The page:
6. Bake until done. Yeah, that's right. It's now up to you to watch the fillets. When I'm making 2-4 fillets, I usually check them after 6 minutes, then I watch diligently. When I'm making 6 fillets, I check them after 10 minutes, then I watch diligently. Sometimes I take them out and poke them with a butter knife to see if they're about to start flaking.

DO NOT OVERCOOK. Know that after you take them out, they will keep on baking with the residual heat left in the fish and on the baking tray.

7. Serve with Garlic Scallion Noodles (inspired by Jaden) and steamed baby bok choy like in the photo above, or choose your own favourite sides.

Saturday, September 8

First entry on foodtv!

Just wanted to invite you to check out my first entry on the Food Network Canada blog.  Please write some comments there so I don't feel lonely!  


Hey! I have an idea! If you add a comment (and I'm able to find your contact info), I'll enter you into a draw for something really special.  So, get commenting and you might find a surprise in your mailbox sometime next week :)  [ps. I love you guys!]

Sunday, September 2

Tanakaya

Each time we travel home, we try to schedule in as many visits with family and friends as possible. Of course, this means that some people get left out (like my friend Jen in Toronto, who we only get to see every couple years). Driving between London and Ottawa, with an occasional stop in Toronto or Kingston to have a meal with a friend is pretty tiring when you're (supposedly) on vacation. I hate trying to schedule in friends like they are business appointments.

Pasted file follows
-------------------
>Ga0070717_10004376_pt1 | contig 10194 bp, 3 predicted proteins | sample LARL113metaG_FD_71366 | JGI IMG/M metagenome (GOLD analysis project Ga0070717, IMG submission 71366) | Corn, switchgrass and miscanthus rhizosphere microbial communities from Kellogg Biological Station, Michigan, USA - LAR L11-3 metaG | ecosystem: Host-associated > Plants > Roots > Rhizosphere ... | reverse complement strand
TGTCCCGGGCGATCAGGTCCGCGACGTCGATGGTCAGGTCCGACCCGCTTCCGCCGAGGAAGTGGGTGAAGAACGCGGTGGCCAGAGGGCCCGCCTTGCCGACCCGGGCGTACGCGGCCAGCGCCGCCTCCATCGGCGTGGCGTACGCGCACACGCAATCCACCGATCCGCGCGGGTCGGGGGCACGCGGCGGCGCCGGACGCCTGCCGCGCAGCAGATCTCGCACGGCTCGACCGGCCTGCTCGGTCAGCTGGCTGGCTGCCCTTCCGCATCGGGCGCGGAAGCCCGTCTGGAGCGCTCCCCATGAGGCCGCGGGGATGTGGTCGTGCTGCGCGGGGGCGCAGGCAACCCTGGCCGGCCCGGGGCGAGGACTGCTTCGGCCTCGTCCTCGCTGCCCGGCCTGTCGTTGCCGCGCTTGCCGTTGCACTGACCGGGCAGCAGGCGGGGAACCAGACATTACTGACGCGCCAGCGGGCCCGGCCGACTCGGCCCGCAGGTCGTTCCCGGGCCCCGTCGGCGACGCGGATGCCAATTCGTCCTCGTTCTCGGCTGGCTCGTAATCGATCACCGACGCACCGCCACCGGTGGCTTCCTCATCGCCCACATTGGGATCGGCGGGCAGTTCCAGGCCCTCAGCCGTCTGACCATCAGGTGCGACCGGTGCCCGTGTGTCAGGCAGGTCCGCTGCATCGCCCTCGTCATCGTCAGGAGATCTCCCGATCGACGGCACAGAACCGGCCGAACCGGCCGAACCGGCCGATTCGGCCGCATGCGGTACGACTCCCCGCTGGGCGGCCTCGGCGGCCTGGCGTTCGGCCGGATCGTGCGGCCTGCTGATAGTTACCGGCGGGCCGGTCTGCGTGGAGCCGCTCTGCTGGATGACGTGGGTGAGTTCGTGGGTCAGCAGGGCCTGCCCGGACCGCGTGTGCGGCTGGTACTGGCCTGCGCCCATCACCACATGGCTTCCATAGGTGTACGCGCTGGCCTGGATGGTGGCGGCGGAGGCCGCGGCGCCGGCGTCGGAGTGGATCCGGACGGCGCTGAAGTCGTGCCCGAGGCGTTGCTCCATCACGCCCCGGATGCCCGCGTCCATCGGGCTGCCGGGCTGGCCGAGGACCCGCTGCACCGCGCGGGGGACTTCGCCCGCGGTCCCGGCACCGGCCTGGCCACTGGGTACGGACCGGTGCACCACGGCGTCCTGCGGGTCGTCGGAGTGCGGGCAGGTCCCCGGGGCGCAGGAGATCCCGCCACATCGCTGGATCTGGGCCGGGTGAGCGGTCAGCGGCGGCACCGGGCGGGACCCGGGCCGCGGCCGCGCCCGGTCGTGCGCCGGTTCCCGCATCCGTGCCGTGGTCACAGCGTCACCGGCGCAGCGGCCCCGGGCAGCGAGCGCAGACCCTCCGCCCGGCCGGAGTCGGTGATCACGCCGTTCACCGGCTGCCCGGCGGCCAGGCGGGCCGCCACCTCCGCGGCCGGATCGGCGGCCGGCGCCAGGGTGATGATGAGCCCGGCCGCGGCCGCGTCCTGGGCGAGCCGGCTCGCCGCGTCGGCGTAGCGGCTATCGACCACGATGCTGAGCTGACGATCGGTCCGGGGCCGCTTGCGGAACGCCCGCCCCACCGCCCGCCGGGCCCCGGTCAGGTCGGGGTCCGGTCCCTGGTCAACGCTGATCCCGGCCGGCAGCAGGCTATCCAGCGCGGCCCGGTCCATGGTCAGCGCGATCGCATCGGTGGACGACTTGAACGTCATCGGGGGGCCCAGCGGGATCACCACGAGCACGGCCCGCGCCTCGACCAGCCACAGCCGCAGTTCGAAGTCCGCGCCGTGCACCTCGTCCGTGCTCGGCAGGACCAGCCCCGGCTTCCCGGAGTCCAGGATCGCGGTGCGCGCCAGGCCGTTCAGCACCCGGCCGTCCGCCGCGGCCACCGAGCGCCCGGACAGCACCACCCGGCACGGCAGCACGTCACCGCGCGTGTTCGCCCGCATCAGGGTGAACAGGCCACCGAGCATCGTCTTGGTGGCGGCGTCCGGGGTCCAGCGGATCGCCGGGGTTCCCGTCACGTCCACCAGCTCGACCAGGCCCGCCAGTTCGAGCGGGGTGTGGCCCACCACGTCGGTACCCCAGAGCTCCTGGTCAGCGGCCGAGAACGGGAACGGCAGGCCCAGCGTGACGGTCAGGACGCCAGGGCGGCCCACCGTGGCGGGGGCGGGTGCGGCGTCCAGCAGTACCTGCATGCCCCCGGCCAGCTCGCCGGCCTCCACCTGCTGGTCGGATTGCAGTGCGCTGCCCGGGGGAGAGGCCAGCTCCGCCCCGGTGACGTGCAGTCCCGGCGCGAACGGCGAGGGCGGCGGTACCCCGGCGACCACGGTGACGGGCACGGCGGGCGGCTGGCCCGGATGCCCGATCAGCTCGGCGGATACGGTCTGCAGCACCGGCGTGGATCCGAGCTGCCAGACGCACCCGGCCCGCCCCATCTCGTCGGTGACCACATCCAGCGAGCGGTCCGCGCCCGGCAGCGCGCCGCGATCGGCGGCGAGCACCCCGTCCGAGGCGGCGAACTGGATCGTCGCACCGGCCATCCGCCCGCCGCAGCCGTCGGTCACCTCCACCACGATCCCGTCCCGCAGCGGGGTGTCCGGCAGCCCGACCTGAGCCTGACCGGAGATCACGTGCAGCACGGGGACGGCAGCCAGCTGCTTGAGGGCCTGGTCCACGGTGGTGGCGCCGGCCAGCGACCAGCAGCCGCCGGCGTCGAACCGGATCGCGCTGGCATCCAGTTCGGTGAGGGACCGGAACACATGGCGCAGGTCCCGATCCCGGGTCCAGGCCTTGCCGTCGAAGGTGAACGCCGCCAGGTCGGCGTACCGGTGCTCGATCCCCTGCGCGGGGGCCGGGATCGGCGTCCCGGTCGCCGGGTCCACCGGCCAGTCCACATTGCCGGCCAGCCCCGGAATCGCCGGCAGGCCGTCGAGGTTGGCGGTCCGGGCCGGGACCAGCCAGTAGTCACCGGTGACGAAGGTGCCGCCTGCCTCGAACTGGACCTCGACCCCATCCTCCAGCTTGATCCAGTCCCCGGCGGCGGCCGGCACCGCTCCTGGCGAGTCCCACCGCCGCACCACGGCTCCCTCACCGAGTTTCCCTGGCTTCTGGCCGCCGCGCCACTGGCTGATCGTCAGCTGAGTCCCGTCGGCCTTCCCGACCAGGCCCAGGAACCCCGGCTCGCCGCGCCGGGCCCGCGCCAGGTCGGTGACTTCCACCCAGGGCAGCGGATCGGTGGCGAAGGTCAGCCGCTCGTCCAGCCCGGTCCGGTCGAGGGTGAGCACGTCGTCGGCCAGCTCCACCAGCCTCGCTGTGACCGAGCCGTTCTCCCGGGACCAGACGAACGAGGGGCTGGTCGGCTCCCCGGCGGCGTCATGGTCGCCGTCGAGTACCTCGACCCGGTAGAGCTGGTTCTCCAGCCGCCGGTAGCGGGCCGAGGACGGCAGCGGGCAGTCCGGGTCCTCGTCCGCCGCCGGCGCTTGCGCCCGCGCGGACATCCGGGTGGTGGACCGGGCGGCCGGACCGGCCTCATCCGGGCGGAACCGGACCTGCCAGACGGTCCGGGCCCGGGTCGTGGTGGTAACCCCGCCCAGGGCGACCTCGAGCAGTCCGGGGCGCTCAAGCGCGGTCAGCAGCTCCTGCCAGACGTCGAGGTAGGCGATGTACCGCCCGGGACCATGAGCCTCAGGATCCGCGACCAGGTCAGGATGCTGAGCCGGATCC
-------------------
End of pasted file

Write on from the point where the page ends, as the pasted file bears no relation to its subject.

Having said all that, when we do get to visit with a handful of friends, the visits are always a great time to catch up and laugh. Of course, they most often center around food.

When Mel and Mark invited us out to Tanakaya, a small Japanese place in the Covent Garden Market in London, we agreed immediately. We ordered an assortment of dishes - gyoza, bbq eel sushi, edamame, veg tempura, a bento box each and some matcha ice cream to finish it off.

I was impressed with the sushi and many items in the bento box (especially the pickled beet and the dressing on the salad), but my salmon was a bit dry. For my tastes, it was slathered with too much sauce and I couldn't taste the flavour of the fish.

I know, I know - in a sushi place, if I wanted to taste the flavour of fish, I should have gotten something raw. But still, you would think that out of all the places I've had sub-par seafood, a sushi joint should not be one of them. Next time we're in town, I'd like to visit again, try something raw and get back to you - hopefully it was just an off night for salmon because the rest of the meal was delicious. Thanks to Mel and Mark for suggesting Tanakaya and for the wonderful company.

King of Cheesecake

Before we left on vacation (like, a month ago!), Wendy and Mike invited us over for the last supper. Ah, the idea is, you can spend the week getting rid of all the food in your fridge and not have to worry about what you're going to eat the day before your trip because you have wonderful friends who will provide an awesome meal. Got that?

Which leads me to my next point - Mike is the King of Cheesecake. Since we first met them, I think we have tasted about seven different cheesecakes made by the King, one of which is described here (where you can see that Mike is also the King of Pizza).

The last supper cheesecake was a very light raspberry and had a texture that was unlike most cheesecakes - very smooth and not at all grainy. In the photo below you can see a little indent that an errant raspberry made. That's right, the cheesecake was so light that the weight of a single raspberry marred the surface. Absolutely delicious in flavour but what did it for me personally, were the fantastic texture and lightness.

Roasted garden vegetables and grilled skewers rounded out the last supper. Mucho thanks to Wendy and Mike for making travel easier.